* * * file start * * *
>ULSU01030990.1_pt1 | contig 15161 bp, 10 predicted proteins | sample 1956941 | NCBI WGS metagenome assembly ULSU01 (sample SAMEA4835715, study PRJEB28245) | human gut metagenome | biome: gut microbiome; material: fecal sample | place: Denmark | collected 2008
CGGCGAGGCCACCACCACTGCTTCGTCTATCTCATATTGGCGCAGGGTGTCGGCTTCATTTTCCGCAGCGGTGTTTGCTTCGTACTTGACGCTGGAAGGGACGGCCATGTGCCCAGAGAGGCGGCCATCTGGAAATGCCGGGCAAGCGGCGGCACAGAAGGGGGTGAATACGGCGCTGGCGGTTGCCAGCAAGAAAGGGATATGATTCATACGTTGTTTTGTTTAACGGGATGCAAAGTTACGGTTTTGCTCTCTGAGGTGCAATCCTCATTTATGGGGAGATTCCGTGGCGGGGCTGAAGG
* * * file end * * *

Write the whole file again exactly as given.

>ULSU01030990.1_pt1 | contig 15161 bp, 10 predicted proteins | sample 1956941 | NCBI WGS metagenome assembly ULSU01 (sample SAMEA4835715, study PRJEB28245) | human gut metagenome | biome: gut microbiome; material: fecal sample | place: Denmark | collected 2008
CGGCGAGGCCACCACCACTGCTTCGTCTATCTCATATTGGCGCAGGGTGTCGGCTTCATTTTCCGCAGCGGTGTTTGCTTCGTACTTGACGCTGGAAGGGACGGCCATGTGCCCAGAGAGGCGGCCATCTGGAAATGCCGGGCAAGCGGCGGCACAGAAGGGGGTGAATACGGCGCTGGCGGTTGCCAGCAAGAAAGGGATATGATTCATACGTTGTTTTGTTTAACGGGATGCAAAGTTACGGTTTTGCTCTCTGAGGTGCAATCCTCATTTATGGGGAGATTCCGTGGCGGGGCTGAAGG